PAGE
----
{

public IView2 View { get; set; }

...

}

The Presenter2 won't compile as it says I haven't implements IPresenter1.

'Presenter2' does not implement interface member 'IPresenter1.View'. 'Presenter2.View' cannot implement 'IPresenter.View' because it does not have the matching return type of 'IView1'.

That threw me before I posted. However I think that I might have put IView1 View into my base interface too early. Each child view of my master view will have its own IViewXXX so I don't gain anything. I can still make each IViewXXX implement IViewBase, I just don't need to implement it in the base presenter. I think I was looking for a 'placeholder' to ensure I always implemented a View property in each Presenter.

Thanks

jack

From: dschenkelman [mailto:notifications@codeplex.com]
Sent: April-17-09 4:20 PM
To: jaddington@alexandergracie.com
Subject: Re: Extending common interfaces for view/presenter [CompositeWPF:53676]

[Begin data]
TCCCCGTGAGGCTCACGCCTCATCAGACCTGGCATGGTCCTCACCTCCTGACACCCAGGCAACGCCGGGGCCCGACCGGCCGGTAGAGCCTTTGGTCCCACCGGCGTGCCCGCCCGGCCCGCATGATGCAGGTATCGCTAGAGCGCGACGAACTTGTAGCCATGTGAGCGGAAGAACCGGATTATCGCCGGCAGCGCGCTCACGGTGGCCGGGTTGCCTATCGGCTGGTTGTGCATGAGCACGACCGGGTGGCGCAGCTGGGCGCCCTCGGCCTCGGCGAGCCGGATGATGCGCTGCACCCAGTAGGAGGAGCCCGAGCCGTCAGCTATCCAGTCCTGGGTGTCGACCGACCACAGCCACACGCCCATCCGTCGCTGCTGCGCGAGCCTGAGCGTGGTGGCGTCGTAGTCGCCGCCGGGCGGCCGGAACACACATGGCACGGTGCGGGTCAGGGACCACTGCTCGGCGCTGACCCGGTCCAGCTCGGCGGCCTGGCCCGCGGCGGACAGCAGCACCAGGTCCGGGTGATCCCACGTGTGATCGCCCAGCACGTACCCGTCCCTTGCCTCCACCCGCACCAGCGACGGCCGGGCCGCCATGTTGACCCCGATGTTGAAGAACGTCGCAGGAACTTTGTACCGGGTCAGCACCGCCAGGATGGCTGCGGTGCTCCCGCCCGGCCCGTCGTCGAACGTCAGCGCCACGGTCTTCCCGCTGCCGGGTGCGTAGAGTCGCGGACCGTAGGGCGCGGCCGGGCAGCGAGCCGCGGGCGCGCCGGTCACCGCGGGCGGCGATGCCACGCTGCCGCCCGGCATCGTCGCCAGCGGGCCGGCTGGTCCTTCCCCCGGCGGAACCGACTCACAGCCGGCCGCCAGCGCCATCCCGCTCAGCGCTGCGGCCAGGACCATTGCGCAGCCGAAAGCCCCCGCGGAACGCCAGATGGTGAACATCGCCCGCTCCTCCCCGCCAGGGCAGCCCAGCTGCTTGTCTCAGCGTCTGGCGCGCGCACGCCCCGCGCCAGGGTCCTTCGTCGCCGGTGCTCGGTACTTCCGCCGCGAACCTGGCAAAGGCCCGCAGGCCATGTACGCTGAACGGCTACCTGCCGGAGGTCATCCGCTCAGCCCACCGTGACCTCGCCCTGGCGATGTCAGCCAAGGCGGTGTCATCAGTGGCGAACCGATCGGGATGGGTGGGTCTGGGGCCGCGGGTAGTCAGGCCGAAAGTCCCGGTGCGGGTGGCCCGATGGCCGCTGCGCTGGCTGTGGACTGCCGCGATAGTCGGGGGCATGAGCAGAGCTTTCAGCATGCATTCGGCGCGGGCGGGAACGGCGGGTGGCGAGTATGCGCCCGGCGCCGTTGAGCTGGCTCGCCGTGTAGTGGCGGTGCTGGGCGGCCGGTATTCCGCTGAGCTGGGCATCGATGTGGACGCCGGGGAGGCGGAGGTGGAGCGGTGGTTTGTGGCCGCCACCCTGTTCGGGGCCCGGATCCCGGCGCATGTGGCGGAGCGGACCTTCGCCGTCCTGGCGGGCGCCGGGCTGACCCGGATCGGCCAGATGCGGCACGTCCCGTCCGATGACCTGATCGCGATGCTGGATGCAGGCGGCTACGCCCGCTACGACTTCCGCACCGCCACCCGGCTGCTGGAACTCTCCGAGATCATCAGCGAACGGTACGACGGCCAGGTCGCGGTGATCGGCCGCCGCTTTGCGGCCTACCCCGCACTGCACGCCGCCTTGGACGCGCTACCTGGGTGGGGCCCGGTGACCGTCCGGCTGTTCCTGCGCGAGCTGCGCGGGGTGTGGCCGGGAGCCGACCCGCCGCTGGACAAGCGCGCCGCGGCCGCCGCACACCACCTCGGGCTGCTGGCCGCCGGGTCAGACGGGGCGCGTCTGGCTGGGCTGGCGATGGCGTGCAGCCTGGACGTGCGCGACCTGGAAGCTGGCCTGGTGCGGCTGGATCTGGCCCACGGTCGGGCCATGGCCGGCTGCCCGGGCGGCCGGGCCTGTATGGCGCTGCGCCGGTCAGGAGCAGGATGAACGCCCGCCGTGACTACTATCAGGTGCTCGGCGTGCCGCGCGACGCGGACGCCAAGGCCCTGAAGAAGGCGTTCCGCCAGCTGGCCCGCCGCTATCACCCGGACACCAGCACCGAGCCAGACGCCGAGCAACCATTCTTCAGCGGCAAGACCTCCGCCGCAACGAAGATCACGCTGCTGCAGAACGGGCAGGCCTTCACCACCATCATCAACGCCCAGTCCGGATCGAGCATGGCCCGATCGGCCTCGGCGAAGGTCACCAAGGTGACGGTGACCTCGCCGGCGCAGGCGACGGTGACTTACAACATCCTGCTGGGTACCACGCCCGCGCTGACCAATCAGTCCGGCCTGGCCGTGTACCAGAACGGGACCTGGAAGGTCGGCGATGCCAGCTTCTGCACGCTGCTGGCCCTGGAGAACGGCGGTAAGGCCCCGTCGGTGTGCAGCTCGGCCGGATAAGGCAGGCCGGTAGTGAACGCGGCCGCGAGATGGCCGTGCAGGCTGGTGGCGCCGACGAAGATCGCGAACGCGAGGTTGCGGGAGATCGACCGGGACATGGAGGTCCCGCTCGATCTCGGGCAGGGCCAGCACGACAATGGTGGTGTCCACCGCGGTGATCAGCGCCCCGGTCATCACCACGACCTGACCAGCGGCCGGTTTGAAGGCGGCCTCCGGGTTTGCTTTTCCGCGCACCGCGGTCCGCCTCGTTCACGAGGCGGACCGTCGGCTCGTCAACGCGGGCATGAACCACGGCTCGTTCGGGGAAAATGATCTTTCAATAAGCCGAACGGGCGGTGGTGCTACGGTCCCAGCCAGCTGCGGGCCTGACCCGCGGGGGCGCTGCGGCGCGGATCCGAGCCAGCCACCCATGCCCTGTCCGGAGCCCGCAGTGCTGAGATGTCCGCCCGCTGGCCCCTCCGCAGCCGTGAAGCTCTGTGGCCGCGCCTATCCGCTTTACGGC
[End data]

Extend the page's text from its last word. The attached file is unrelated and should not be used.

From: dschenkelman

Hi Jack,

The way you are hiding a member inherited from a base class is correct and there should not be a problem since the member from IView2 is the one that will be called by Visual Studio. Plus, adding the generic 'listItemChanged' in IView1 is not such a good approach, because as you say, some Views will unnecessarily implement a member.

If I understand correctly in IPresenter1 and Presenter1 you have something like:

interface IPresenter1

{

IView1 View { get; set; }

//More code here

}

-----------------------------------------------

public Presenter1(IView1 view)

{

View = view;

//More code here

}

And in IPresenter2: